A Conversation With An Egotist Is Not A Conversation

14/01/2016 5:26 AM AEDT | Updated 15/07/2016 12:51 PM AEST
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Echo and Narcissus by John William Waterhouse, fine art painting, 1904

I was at the pool a lot last week. I had enrolled the kids in an intensive swimming program -- a 40-minute lesson every morning for five days. They loved it because it was super-awesome fun, and I loved it because I didn't have to get into the water (hooray for clothes).

A few of my friends had their kids doing the program too, so we spent our mornings chatting.

"Good Christmas?"

"Not too bad. Bit frazzled. Spent most of the day in the car actually. You?"

"Had 33 over for lunch. Nightmare."

We spoke of summer holiday plans, our husbands, children with croup, upcoming 40th birthdays, ophthalmologists; the topics were many and varied.

But on the fifth morning, my posse dispersed for various reasons -- some had to stand elsewhere because their children had been promoted to the big pool, others were busy supervising their offspring at the kiosk and playground. I accepted my solitary situation and positioned myself so that I could watch my level A kid and my level B kid simultaneously ("Yes, of course I saw that torpedo. And you were doing a marvellous job at blowing bubbles.")

Then a man I know -- not well, just through a friend -- arrived with his child. When he greeted me, I assumed it would be in passing; that he'd keep walking. Instead, he struck up a conversation, which (after some initial small talk) went a bit like this:

Him: "I work full-time as a teacher, but I'm actually a writer. I've just finished my second novel, in fact. I'm in the process of looking for a publisher."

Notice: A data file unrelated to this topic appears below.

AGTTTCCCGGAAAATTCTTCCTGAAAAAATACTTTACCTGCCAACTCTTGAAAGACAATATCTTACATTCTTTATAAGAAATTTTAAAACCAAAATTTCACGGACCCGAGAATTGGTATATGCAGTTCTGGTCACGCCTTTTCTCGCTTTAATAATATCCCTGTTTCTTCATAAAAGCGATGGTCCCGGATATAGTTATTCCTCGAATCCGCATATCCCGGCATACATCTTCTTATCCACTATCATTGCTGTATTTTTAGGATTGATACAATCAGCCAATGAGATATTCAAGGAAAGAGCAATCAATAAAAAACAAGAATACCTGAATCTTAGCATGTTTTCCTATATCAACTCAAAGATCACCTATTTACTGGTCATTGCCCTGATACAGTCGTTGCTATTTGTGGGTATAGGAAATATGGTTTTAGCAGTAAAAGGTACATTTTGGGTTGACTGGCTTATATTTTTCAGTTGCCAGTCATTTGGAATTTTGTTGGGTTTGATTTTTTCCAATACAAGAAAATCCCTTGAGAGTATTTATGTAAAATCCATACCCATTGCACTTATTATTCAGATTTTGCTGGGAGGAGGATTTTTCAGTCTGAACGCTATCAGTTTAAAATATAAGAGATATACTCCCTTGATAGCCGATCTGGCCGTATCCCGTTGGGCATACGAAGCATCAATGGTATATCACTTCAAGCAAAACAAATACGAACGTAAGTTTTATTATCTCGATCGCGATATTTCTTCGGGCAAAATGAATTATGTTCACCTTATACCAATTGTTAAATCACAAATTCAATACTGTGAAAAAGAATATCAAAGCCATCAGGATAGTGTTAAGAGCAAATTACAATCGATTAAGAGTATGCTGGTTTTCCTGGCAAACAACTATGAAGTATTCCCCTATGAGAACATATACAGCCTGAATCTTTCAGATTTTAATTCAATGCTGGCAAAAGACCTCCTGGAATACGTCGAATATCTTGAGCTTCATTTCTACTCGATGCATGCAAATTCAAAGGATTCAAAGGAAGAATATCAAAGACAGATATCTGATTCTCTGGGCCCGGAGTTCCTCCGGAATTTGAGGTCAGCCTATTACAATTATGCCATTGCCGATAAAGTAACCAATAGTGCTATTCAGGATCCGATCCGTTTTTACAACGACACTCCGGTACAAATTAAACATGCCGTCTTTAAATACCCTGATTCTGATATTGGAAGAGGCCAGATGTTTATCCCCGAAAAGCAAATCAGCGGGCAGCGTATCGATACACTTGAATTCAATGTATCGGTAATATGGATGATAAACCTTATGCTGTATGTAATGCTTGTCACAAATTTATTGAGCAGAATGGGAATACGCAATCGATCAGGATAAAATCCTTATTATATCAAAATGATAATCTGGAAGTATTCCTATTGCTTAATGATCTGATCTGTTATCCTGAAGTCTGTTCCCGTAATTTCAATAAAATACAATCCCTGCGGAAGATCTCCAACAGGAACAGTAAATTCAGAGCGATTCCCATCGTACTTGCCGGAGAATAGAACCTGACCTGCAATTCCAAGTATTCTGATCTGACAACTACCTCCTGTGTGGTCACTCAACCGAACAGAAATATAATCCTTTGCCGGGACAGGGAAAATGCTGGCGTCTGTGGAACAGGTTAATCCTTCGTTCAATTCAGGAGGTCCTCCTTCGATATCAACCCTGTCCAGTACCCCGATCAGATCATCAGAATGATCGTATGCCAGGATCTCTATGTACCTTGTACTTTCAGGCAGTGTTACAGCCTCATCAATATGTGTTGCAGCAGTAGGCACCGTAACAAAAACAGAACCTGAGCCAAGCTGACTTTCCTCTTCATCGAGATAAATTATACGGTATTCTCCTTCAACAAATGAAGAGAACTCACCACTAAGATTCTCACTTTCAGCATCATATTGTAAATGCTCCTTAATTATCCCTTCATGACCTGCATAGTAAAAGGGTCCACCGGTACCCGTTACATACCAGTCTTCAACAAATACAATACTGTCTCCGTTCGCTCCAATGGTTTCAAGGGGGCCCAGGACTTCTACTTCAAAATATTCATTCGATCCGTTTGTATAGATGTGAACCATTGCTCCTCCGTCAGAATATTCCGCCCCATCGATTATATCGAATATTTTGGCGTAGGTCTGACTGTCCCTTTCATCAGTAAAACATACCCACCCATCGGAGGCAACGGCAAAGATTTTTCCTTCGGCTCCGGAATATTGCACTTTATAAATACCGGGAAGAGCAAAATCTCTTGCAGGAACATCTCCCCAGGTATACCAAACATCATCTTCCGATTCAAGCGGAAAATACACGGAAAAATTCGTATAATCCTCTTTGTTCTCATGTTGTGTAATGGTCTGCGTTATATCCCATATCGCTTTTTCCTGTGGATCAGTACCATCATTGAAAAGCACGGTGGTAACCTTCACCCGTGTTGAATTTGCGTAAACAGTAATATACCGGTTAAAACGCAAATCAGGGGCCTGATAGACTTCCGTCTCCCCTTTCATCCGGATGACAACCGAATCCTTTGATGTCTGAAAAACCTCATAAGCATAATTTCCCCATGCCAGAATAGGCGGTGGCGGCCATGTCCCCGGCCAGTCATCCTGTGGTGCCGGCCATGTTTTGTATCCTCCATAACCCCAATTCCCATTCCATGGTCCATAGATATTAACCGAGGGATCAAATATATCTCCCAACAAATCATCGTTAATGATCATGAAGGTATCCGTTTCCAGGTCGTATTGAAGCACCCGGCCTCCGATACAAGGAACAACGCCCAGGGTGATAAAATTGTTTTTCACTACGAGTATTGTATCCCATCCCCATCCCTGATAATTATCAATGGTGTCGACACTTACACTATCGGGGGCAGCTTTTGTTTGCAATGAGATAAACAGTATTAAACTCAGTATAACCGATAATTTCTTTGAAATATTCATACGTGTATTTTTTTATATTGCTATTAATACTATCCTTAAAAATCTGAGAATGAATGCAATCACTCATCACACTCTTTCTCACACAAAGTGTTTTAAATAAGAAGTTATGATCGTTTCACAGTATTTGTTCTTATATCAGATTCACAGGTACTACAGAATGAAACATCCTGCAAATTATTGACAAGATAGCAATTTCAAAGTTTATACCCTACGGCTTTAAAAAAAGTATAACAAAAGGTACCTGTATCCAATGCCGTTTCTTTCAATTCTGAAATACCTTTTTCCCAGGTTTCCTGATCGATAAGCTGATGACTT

Me: "Oh. Are you not going with the same publisher as your first book?"

Him: "It's not published. But I had a manuscript assessment and it came back with some favourable comments. Very positive. However, I'm concentrating on the new book at the moment -- I have a good feeling about it. Hopefully it gets picked up. Then, maybe I can quit my job, you know."

Etcetera, etcetera, etcetera.

I learnt all about his unpublished novels, his aspirations, his visiting in-laws, his children and his financial situation. I found out that he can cook a tasty asparagus risotto, has just come back from a trip to Sydney and is keen to learn a language. It was interesting enough, I suppose, but after about 20 minutes I realised I was not involved in a tête-à-tête -- this was definitely just a tête. The only question the man asked me was: "Would you like to read my manuscript?" (Clearly a euphemism.)

When I was 22 I shared a house with a classic narcissist. She'd arrive home from work, tell me all about her day, or her previous life as a model, or both, and never ask me anything. Eventually, I decided to play a game called 'Don't Ask Any Questions And See What Happens'. And guess what? She still talked endlessly about herself. She needed no prompting at all. In the six months we lived together, she didn't find out a single thing about me -- including how I was.

Small children are egocentric like this, but it is both normal and generally pretty endearing. They can say "Mum! Come quick!" the very moment you have stepped into the shower, and then -- while you drip onto the floor, heart palpitating -- exclaim "I have hands!" or "Watch me spin around in circles!"

Most people grow out of this kind of behaviour. They develop empathy, pay attention to social norms and learn to converse in a less-selfish manner:

"How are you?"

"Very well, thank you, and how are you?"

They come to understand that partaking in discussions is really quite straightforward, and often enjoyable. But others, like pool man and my housemate, just don't get it.

I'm taking the kids to the pool again tomorrow and am hoping that I'll run into my friends again. But if I find myself having any more one-sided conversations with the 'writer', I might just lead him over to the shimmering, blue water and show him his own reflection.

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